The best books that keep pace, with settings evoking mystery and a tinge of the supernatural

Who am I?

I am fascinated by the supernatural and love to link it with a particular setting. The books listed all inspired my writing from their pace, elegant prose, and especially, descriptive settings and atmosphere evoked from those settings (something I strive to do as an author, using places I know really well). I was lucky enough to spend my early years in southwest Wirral, with its red sandstone hills, heathland, and views across the Dee estuary to Wales. This was a perfect setting for The Face Stone, with the atmosphere of the local woodlands, especially at dusk, making it easy to imagine that ancient spirits still guarded rock and tree.


I wrote...

The Face Stone

By Lewis Hinton,

Book cover of The Face Stone

What is my book about?

Do ancient rocks and woodlands really harbour a secret that could bring about worldwide catastrophe? And can saving the health, life, and even mortal soul of one missing boy avert that catastrophe?

It is 1969. Special investigator Jack Sangster is sent to an elite school, where the son of a wealthy local family has disappeared. Follow as he navigates clues and red herrings, learning at every turn that if his eyes and ears are to be believed, the stakes linked to this case are rising at an alarming rate. Sangster tries to do the right thing even as his uncertainty rises; all the while a seemingly well-ordered and rational world is slowly revealed to perhaps be older, darker, and more chaotic than he ever imagined…

The books I picked & why

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The Essex Serpent

By Sarah Perry,

Book cover of The Essex Serpent

Why this book?

In The Essex Serpent, Perry’s prose marvelously evokes both the prejudices and ignorance of the times (late 19th century), and the settings (the bleak estuarine marshes of east Essex, as well as Victorian London). Her characterisation is also excellent (you don’t always like the main protagonist, but you relate to her and feel her pain, as you do with many of the more peripheral characters). Plus, the storyline includes fossils (I like fossils, but that’s just me!). Perry also successfully applies modern ideas to the Victorian world, something to be avoided by all but the most skilled writers. Then there’s the plot, always making you wonder—is it supernatural, is it not?  


The Man in the Picture

By Susan Hill,

Book cover of The Man in the Picture

Why this book?

Hill’s minimalist style, ability to evoke despair, and superb descriptions, combined with the most vivid of imaginations, make her a compelling writer of ghost stories. Hill generally includes all my favourite elements in her ghost stories, starting in familiar surroundings, then moving to more exotic locations, often delivering a shocking twist at the end. In The Man in the Picture, a story set in Venice during Carnival is told to the narrator by an aging professor in his Cambridge rooms on a winter’s night. You don’t read a Susan Hill book to come out feeling better afterwards, but… if you like to be left with a feeling of disquiet, even though you know it’s only a story you just read, The Man in the Picture’s definitely for you.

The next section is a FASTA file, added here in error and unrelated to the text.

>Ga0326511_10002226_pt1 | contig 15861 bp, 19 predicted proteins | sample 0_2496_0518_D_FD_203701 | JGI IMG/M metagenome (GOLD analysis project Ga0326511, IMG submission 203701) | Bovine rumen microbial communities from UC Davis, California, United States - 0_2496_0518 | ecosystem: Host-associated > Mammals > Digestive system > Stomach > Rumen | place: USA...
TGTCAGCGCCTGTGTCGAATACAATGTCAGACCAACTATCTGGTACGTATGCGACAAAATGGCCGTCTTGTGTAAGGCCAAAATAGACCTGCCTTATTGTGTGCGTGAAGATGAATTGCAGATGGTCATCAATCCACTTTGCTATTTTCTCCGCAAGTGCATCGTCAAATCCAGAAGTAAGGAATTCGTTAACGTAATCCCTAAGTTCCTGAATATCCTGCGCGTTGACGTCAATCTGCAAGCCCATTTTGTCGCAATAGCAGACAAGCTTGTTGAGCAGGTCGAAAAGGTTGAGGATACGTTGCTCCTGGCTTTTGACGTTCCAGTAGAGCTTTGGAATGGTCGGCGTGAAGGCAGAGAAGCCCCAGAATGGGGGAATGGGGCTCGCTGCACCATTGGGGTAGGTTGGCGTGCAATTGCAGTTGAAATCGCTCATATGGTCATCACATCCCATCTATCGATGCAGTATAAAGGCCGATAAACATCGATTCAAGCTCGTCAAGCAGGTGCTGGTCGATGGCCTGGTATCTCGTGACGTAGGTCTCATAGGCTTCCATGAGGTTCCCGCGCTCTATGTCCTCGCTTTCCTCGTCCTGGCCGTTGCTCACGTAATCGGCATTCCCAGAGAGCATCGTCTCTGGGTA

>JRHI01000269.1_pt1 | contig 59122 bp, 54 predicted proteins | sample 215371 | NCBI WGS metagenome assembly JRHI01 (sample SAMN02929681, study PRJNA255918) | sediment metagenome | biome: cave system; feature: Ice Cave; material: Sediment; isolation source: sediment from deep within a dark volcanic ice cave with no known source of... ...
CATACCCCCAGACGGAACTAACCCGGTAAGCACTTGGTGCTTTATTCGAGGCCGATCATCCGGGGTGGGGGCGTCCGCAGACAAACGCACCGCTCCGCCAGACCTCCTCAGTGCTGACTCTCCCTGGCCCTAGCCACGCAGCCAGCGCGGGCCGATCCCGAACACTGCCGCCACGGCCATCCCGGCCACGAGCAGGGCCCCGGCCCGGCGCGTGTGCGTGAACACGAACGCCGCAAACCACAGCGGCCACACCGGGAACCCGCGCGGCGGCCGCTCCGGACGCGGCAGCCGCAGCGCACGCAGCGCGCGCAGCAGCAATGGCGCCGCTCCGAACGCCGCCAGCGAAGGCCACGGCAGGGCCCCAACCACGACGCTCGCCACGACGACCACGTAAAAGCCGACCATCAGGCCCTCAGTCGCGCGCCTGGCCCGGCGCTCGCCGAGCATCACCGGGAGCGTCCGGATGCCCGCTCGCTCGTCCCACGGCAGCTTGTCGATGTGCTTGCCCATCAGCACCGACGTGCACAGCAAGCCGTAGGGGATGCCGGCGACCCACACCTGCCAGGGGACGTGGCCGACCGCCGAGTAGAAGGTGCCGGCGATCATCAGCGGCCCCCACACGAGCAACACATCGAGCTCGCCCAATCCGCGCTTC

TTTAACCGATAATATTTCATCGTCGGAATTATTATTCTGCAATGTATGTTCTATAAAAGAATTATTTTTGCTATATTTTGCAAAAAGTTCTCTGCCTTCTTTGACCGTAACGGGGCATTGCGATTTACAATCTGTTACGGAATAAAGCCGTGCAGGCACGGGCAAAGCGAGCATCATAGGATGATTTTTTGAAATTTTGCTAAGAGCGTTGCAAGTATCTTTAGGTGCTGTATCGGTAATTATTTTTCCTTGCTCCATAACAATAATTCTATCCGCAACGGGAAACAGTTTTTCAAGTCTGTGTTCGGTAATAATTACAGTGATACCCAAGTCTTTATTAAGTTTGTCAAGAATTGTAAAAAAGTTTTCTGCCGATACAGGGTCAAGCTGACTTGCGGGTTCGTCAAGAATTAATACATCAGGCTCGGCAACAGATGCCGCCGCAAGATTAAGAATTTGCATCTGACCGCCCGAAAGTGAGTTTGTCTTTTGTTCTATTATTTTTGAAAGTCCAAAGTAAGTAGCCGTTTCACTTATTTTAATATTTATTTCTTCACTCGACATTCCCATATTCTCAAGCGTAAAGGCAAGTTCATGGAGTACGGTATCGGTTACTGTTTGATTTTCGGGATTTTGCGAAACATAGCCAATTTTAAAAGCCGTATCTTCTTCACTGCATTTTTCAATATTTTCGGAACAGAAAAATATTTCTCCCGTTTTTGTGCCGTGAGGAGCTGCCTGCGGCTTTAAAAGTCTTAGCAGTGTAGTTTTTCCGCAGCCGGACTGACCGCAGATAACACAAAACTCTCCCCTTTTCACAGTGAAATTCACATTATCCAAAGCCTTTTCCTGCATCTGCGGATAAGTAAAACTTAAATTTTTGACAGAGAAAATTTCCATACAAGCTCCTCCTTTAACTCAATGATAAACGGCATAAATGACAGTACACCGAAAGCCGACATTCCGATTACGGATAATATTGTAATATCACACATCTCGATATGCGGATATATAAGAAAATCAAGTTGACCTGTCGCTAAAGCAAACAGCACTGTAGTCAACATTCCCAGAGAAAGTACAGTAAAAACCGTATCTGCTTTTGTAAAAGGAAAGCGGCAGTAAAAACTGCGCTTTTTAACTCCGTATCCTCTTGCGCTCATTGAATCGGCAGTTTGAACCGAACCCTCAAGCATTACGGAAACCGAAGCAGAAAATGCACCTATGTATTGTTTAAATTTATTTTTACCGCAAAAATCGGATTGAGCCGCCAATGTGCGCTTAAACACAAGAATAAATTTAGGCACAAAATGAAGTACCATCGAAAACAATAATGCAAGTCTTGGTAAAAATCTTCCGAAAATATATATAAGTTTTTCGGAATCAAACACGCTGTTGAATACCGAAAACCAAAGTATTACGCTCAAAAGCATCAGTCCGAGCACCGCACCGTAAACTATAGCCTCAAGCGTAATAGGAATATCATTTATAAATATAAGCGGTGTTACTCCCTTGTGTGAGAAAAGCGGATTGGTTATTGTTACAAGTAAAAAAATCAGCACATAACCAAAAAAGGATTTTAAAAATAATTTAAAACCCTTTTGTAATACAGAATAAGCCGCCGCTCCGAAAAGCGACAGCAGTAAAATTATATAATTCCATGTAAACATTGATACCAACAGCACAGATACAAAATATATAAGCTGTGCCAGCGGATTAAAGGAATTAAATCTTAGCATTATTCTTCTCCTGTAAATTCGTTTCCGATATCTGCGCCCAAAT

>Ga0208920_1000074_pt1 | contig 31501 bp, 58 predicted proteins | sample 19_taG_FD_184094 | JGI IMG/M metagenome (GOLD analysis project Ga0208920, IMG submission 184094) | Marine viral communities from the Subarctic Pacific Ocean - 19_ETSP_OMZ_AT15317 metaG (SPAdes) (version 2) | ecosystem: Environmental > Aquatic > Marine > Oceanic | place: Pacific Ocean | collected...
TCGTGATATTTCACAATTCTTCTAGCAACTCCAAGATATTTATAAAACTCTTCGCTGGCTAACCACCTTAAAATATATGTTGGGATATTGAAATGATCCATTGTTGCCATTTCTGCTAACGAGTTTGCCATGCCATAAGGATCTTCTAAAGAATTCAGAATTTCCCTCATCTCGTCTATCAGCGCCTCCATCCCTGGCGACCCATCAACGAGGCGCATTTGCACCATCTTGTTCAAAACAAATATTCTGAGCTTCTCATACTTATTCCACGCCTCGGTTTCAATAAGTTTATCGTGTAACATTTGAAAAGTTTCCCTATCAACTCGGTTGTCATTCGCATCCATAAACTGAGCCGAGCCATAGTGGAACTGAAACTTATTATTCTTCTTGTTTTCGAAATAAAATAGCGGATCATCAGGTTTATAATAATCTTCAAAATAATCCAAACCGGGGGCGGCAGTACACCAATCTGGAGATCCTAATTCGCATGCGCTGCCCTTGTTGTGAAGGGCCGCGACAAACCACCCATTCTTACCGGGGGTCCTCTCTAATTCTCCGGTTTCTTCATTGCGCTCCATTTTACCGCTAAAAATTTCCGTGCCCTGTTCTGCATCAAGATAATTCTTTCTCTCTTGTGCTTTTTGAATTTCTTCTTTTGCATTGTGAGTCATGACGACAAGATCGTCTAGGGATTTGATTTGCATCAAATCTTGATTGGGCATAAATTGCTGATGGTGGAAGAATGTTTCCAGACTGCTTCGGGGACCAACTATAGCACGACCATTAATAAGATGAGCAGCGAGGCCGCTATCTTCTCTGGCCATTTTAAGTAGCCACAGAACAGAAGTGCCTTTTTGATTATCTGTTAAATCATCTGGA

Frenchman's Creek

By Daphne du Maurier,

Book cover of Frenchman's Creek

Why this book?

No writer evokes atmosphere better than Daphne Du Maurier. Whilst some of her other works are better known and possess more gravitas, Frenchman’s Creek, set largely around the Helford River, captures the essence of this beautiful corner of Britain perfectly. Add to that Du Maurier’s ability to transport us back to Restoration England without it feeling like a history lesson, so we can identify with the characters despite them living hundreds of years ago, and you get a great read. There is a small tinge of the supernatural in Frenchman’s Creek, and an interesting love story, but it is the atmospheric prose and fast-paced plot that makes it stand out (both provided some inspiration for the sequel to my book which is set in the same location).


In the Teeth of the Evidence

By Dorothy L. Sayers,

Book cover of In the Teeth of the Evidence

Why this book?

This collection of short detective stories features Sayers’ most famous sleuth Lord Peter Whimsey, but also the lesser-known Montague Egg. Sayers was a marketing professional, and this comes out in the Egg stories, about a travelling salesman who gets involved in mysteries, the police allowing him to do so partly because of his quirky and unassuming personality. Egg frequently quotes useful maxims from his favourite book The Salesman’s Handbook, thinking laterally to solve puzzles that elude formal detectives. This book has no supernatural aspect but is included here as the idea of a ‘detective that is not a detective’ always intrigued me. I chose this device for my (very different to Egg) detective protagonist Jack Sangster, partly as a result of reading In the Teeth of the Evidence.  


The Devil Rides Out

By Dennis Wheatley,

Book cover of The Devil Rides Out

Why this book?

The undisputed master of the Occult thriller, Wheatley sold over 50 million books, regularly topping bestseller lists in the mid-20th Century. His ability to maintain a frantic pace without compromising meticulously researched detail is second to none, his dialogue is believable and snappy, and his characters vivid and interesting, never more so than in The Devil Rides Out. When reading it, bear in mind Wheatley was a man of his time, as many of his views do not date well. I was massively flattered recently when a reader of my book said my style (not my views!) reminded him of Wheatley’s. 


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